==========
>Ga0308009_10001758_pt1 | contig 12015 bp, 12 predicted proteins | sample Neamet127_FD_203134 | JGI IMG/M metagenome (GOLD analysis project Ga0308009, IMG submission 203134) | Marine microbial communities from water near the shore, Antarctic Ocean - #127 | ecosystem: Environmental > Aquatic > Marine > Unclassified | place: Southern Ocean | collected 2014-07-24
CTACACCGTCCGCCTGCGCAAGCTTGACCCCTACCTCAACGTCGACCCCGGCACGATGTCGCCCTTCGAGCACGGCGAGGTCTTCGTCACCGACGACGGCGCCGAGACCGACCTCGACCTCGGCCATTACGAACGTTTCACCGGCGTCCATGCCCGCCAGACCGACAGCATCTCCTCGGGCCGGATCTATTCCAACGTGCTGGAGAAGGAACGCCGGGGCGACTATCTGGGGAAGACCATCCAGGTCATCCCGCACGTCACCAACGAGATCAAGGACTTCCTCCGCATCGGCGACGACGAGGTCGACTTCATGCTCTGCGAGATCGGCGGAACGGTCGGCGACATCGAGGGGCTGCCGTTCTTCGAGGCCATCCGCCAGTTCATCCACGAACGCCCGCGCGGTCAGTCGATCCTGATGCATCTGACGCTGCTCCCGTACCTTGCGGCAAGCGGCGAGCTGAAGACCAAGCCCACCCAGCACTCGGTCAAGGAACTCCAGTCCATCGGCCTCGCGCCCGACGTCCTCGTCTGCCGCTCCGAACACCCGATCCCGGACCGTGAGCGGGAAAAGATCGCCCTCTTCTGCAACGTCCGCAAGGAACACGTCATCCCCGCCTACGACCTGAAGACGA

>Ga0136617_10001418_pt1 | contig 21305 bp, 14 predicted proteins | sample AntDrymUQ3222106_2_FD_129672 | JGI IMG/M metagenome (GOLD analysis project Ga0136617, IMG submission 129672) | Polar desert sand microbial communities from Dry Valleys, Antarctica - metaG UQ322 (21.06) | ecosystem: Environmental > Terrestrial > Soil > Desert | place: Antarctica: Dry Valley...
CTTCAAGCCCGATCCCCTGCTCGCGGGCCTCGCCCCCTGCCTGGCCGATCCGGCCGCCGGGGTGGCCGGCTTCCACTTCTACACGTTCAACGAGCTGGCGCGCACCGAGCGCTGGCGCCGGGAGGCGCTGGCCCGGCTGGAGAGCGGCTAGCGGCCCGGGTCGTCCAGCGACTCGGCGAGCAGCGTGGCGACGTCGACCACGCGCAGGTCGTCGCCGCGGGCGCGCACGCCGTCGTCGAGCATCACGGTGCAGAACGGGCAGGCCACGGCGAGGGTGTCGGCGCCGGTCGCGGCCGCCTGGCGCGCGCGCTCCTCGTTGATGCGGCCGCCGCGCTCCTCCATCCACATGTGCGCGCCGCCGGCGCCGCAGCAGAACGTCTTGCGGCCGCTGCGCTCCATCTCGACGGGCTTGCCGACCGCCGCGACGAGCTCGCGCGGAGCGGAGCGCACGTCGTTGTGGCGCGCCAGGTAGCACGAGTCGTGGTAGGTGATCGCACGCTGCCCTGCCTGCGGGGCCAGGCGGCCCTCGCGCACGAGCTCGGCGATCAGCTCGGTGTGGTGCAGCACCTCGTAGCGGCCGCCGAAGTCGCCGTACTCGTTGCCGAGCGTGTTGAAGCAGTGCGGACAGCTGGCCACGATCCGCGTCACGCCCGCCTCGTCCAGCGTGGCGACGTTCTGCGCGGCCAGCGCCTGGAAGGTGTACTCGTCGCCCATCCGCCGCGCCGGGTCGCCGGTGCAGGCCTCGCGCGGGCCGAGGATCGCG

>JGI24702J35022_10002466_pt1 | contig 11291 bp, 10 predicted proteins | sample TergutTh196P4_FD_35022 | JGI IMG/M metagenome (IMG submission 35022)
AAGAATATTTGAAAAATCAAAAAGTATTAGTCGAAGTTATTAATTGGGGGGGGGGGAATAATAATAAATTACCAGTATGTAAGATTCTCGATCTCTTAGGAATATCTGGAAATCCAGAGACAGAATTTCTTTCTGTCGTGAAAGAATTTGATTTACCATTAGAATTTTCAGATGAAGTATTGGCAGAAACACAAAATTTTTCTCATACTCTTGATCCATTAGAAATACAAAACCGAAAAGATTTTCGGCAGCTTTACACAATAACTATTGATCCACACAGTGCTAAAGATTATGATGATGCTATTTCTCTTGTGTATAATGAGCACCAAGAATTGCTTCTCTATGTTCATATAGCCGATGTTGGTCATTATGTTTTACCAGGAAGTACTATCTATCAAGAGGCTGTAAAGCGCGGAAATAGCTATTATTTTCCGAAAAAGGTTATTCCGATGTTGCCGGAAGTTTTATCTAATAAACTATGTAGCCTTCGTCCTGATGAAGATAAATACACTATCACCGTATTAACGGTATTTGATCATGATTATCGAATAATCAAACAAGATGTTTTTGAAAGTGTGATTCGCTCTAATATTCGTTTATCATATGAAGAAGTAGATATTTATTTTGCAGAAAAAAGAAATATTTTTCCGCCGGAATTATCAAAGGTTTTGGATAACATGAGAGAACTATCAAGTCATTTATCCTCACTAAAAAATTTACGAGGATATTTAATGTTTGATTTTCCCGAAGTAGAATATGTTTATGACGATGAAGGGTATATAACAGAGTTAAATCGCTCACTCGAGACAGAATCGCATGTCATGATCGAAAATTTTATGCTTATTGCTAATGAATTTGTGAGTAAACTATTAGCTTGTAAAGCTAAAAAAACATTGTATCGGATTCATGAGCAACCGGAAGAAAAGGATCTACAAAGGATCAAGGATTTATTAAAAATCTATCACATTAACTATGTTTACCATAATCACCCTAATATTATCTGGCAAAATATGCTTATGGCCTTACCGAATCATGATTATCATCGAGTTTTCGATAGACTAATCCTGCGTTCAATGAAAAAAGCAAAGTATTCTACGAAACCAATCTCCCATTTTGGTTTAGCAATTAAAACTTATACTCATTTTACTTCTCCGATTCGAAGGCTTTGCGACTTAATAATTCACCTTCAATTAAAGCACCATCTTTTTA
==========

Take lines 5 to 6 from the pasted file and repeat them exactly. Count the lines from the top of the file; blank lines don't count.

>JGI24702J35022_10002466_pt1 | contig 11291 bp, 10 predicted proteins | sample TergutTh196P4_FD_35022 | JGI IMG/M metagenome (IMG submission 35022)
AAGAATATTTGAAAAATCAAAAAGTATTAGTCGAAGTTATTAATTGGGGGGGGGGGAATAATAATAAATTACCAGTATGTAAGATTCTCGATCTCTTAGGAATATCTGGAAATCCAGAGACAGAATTTCTTTCTGTCGTGAAAGAATTTGATTTACCATTAGAATTTTCAGATGAAGTATTGGCAGAAACACAAAATTTTTCTCATACTCTTGATCCATTAGAAATACAAAACCGAAAAGATTTTCGGCAGCTTTACACAATAACTATTGATCCACACAGTGCTAAAGATTATGATGATGCTATTTCTCTTGTGTATAATGAGCACCAAGAATTGCTTCTCTATGTTCATATAGCCGATGTTGGTCATTATGTTTTACCAGGAAGTACTATCTATCAAGAGGCTGTAAAGCGCGGAAATAGCTATTATTTTCCGAAAAAGGTTATTCCGATGTTGCCGGAAGTTTTATCTAATAAACTATGTAGCCTTCGTCCTGATGAAGATAAATACACTATCACCGTATTAACGGTATTTGATCATGATTATCGAATAATCAAACAAGATGTTTTTGAAAGTGTGATTCGCTCTAATATTCGTTTATCATATGAAGAAGTAGATATTTATTTTGCAGAAAAAAGAAATATTTTTCCGCCGGAATTATCAAAGGTTTTGGATAACATGAGAGAACTATCAAGTCATTTATCCTCACTAAAAAATTTACGAGGATATTTAATGTTTGATTTTCCCGAAGTAGAATATGTTTATGACGATGAAGGGTATATAACAGAGTTAAATCGCTCACTCGAGACAGAATCGCATGTCATGATCGAAAATTTTATGCTTATTGCTAATGAATTTGTGAGTAAACTATTAGCTTGTAAAGCTAAAAAAACATTGTATCGGATTCATGAGCAACCGGAAGAAAAGGATCTACAAAGGATCAAGGATTTATTAAAAATCTATCACATTAACTATGTTTACCATAATCACCCTAATATTATCTGGCAAAATATGCTTATGGCCTTACCGAATCATGATTATCATCGAGTTTTCGATAGACTAATCCTGCGTTCAATGAAAAAAGCAAAGTATTCTACGAAACCAATCTCCCATTTTGGTTTAGCAATTAAAACTTATACTCATTTTACTTCTCCGATTCGAAGGCTTTGCGACTTAATAATTCACCTTCAATTAAAGCACCATCTTTTTA